Today I saw these related stories on the Internet. They seem to belong together under the #StartupSouth tag.

 The Atlantic is looking at technology companies innovating in the American South

That’s the big idea behind The Atlantic’s road trip through the South looking for startups and technologies below the Mason-Dixon line. Long caricatured as precisely the kind of place where tech companies could not be born, we’re betting that the territories from Richmond to New Orleans are already fertile ground for innovation. Beginning Sunday October 23, we’ll be driving through seven cities and bringing you stories from several others that highlight just how much is going on in the South. 

…while international gaming company, CCP Games, are cutting 20% of their workforce, mostly in Atlanta:

Rather than allowing this to persist, we have made the decision to sharpen our focus. Sadly, this means reducing our staff. We estimate that around twenty percent of global positions will be affected by this process. These will be predominantly in our Atlanta, GA office, although select positions in our Reykjavik, Iceland office will be affected.

Compare this to a press release from February, wherein…

Georgia Governor Nathan Deal announced today that CCP Games, the Reykjavik, Iceland-based digital entertainment developer, will relocate its CCP North America headquarters from Gwinnett County to the City of Decatur in DeKalb County.  This move is expected to create 150 new jobs over three years, bringing the company’s U.S. staff total to 300 by 2013.

In 2009, CCP was recognized for its remarkable year-over-year growth by being ranked on the Media Momentum’s 2009 Larger Companies List.” Today, CCP announced that three AAA titles are too many at once, writing “we have come to the conclusion that we are attempting too many things for a company our size. Developing EVE expansions, DUST 514 and World of Darkness has stretched our resources too thin.”

From the desk of Michael Gluzman:

I had the pleasure of attending Startup Drinks, a networking meetup for entrepreneurs and technology fiends, alongside Corbin Pon to rub shoulders with some of Atlanta’s fellow startups. We met Alexis Madrigal and Sarah Rich of The Atlantic Magazine who were in attendance as part of their Startup Nation special report. Here we are, photographed by Alexis in his article concluding the trip.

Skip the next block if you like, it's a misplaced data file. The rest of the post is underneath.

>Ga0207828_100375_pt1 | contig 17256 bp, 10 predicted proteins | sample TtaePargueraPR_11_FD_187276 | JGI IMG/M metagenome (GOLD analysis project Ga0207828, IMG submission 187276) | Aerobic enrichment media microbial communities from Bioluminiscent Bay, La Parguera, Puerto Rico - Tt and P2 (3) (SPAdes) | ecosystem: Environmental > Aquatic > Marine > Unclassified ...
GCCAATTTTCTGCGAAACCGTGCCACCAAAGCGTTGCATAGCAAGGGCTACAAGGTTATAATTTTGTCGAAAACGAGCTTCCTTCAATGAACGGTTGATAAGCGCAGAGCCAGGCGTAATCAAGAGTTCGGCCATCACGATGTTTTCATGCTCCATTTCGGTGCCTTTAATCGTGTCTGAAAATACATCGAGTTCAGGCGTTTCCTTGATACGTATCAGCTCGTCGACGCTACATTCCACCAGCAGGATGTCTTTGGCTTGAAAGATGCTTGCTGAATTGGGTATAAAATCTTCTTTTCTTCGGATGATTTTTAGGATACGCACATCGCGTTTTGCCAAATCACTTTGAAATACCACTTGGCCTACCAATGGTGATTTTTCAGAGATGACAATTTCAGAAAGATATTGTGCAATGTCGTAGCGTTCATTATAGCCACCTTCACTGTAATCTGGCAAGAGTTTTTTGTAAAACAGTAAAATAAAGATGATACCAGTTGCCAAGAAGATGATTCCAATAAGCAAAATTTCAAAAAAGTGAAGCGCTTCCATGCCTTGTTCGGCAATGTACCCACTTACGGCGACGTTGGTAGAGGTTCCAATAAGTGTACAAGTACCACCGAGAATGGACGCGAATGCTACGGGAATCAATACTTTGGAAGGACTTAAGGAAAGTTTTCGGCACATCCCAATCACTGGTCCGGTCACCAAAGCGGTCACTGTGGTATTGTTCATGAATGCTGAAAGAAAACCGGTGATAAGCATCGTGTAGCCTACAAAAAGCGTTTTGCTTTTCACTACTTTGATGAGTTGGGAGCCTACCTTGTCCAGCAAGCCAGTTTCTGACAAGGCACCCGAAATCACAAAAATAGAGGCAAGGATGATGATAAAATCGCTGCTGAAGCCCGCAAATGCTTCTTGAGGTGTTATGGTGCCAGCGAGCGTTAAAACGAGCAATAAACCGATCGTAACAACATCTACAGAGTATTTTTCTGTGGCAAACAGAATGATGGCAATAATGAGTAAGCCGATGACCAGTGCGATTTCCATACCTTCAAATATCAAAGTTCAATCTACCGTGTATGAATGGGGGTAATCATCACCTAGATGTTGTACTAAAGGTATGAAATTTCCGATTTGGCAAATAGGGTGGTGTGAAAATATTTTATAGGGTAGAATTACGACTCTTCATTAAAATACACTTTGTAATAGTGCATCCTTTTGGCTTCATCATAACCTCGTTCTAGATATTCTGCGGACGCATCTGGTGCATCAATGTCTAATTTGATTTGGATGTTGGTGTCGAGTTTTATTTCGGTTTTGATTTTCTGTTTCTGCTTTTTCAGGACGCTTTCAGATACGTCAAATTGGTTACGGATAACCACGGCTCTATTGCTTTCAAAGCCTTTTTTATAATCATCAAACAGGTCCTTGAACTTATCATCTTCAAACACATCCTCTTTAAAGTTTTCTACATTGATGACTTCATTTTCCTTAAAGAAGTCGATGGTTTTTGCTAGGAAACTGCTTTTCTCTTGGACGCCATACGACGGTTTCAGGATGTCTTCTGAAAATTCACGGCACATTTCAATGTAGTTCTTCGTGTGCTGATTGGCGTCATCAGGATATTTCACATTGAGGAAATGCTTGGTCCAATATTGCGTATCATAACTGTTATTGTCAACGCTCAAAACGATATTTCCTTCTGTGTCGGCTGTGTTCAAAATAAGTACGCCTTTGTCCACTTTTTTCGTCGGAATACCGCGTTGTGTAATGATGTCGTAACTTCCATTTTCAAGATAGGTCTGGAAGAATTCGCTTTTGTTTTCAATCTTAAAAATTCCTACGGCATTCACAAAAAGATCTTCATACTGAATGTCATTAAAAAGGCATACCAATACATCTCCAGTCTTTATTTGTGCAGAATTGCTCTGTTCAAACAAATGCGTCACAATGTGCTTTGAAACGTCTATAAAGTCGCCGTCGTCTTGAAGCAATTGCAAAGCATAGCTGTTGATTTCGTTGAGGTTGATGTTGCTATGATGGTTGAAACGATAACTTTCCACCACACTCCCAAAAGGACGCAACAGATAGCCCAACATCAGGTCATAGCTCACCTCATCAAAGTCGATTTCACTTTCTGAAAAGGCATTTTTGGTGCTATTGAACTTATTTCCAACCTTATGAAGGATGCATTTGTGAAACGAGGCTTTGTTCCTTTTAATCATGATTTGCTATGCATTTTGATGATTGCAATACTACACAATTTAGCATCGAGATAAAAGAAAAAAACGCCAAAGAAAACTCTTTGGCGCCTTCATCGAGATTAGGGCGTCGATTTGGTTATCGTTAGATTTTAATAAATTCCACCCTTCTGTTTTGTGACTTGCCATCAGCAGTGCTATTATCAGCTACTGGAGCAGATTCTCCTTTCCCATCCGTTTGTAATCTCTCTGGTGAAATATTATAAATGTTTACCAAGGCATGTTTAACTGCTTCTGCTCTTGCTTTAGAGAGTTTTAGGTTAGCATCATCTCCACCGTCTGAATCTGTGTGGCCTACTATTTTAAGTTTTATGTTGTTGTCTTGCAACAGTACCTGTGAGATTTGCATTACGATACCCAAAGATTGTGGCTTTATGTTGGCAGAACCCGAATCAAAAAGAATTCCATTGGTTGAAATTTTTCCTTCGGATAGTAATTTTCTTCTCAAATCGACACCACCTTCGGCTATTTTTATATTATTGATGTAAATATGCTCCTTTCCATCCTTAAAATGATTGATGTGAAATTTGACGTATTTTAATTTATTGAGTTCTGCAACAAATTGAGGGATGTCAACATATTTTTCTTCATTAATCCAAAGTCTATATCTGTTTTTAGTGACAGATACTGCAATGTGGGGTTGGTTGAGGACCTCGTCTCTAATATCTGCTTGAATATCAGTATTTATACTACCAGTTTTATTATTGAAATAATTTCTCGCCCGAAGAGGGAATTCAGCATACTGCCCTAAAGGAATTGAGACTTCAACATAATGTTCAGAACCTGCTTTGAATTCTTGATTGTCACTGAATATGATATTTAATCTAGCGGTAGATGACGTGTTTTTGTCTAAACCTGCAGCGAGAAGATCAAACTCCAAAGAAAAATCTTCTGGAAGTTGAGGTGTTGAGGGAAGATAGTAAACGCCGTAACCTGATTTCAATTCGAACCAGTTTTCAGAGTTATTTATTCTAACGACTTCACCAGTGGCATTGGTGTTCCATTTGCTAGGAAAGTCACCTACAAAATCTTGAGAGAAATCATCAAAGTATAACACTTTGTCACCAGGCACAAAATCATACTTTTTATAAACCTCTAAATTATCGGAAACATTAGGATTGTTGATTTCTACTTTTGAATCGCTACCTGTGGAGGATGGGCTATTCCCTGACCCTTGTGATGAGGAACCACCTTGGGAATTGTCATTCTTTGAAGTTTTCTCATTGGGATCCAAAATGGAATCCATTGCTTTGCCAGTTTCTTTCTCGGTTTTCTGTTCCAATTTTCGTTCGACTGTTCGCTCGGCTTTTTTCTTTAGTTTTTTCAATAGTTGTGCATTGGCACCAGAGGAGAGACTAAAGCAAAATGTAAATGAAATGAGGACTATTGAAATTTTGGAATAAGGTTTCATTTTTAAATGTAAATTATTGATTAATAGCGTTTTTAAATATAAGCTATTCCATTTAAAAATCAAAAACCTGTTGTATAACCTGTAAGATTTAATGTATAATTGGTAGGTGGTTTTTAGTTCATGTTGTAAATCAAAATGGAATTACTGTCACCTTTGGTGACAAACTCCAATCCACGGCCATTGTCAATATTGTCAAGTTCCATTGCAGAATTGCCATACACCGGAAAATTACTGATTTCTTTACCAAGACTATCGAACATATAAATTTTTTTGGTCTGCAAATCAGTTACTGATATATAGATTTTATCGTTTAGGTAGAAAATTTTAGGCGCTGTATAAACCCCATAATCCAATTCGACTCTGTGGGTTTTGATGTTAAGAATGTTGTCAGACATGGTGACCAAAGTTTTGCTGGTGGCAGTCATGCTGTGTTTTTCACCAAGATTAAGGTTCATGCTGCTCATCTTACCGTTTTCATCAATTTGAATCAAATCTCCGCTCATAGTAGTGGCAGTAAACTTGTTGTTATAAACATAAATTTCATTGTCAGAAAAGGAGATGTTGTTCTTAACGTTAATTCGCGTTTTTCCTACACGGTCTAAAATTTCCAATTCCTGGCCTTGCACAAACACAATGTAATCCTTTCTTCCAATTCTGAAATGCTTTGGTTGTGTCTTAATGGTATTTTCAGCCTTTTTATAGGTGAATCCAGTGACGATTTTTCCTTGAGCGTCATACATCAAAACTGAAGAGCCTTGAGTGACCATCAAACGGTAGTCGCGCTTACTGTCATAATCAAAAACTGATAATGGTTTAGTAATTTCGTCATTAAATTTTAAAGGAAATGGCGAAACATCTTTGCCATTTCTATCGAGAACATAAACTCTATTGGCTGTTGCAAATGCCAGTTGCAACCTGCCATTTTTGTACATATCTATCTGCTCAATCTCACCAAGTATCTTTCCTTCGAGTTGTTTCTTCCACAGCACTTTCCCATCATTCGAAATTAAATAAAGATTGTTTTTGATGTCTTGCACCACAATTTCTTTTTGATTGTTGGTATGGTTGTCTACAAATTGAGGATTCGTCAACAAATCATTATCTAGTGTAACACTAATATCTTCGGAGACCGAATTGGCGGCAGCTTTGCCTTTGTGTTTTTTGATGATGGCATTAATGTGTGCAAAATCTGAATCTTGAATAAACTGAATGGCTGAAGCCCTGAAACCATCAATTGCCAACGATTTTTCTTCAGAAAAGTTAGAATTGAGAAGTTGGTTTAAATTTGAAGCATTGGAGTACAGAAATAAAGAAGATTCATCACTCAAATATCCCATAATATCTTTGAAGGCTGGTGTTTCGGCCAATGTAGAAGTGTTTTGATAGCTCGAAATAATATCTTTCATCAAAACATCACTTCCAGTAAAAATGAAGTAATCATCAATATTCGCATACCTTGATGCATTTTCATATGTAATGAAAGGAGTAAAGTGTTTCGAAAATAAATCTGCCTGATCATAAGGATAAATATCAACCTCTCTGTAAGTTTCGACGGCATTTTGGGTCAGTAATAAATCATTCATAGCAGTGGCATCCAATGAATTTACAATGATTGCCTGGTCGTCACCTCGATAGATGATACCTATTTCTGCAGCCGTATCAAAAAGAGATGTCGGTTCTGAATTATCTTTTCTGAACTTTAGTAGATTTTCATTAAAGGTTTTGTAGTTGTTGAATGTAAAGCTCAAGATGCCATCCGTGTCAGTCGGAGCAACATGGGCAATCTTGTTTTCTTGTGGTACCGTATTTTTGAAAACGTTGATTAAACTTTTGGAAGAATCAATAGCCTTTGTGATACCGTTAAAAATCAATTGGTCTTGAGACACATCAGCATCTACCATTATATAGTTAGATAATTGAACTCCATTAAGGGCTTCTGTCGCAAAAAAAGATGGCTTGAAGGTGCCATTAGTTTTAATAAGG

While Corbin pitched our fledgling company to numerous friends and foes, I suddenly found myself cornered by a flock of entrepreneurs seeking to add designers to their team. It was obvious designers were a rarity at these events… 

But the gathering was certainly constructive for us. When you reiterate what you do and why numerous times to so many different people, you begin honing in on the things that really stand out about your company. We frequently discuss what we want to accomplish with Scholrly, but finally hearing what surfaces to the top most frequently has introduced a better sense of the most important goals we are all driven by. In that sense, all members of your team should engage in these events. It’s the friendly skirmish before the championship game.

For a designer, and for me specifically, that sharpened understanding of what we do and are passionate about helps me refine the identity, brand, and design that is always in service of our intended UX. That’s an incredibly precious awareness to possess in the development of a product.

Also, sometimes you get a friendly invitation to lunch :)

“ is a startup that wants to help people discover research that’s relevant to their fields of study. Think of it as a probe for the adjacent possible.”

- Alexis Madrigal, on Scholrly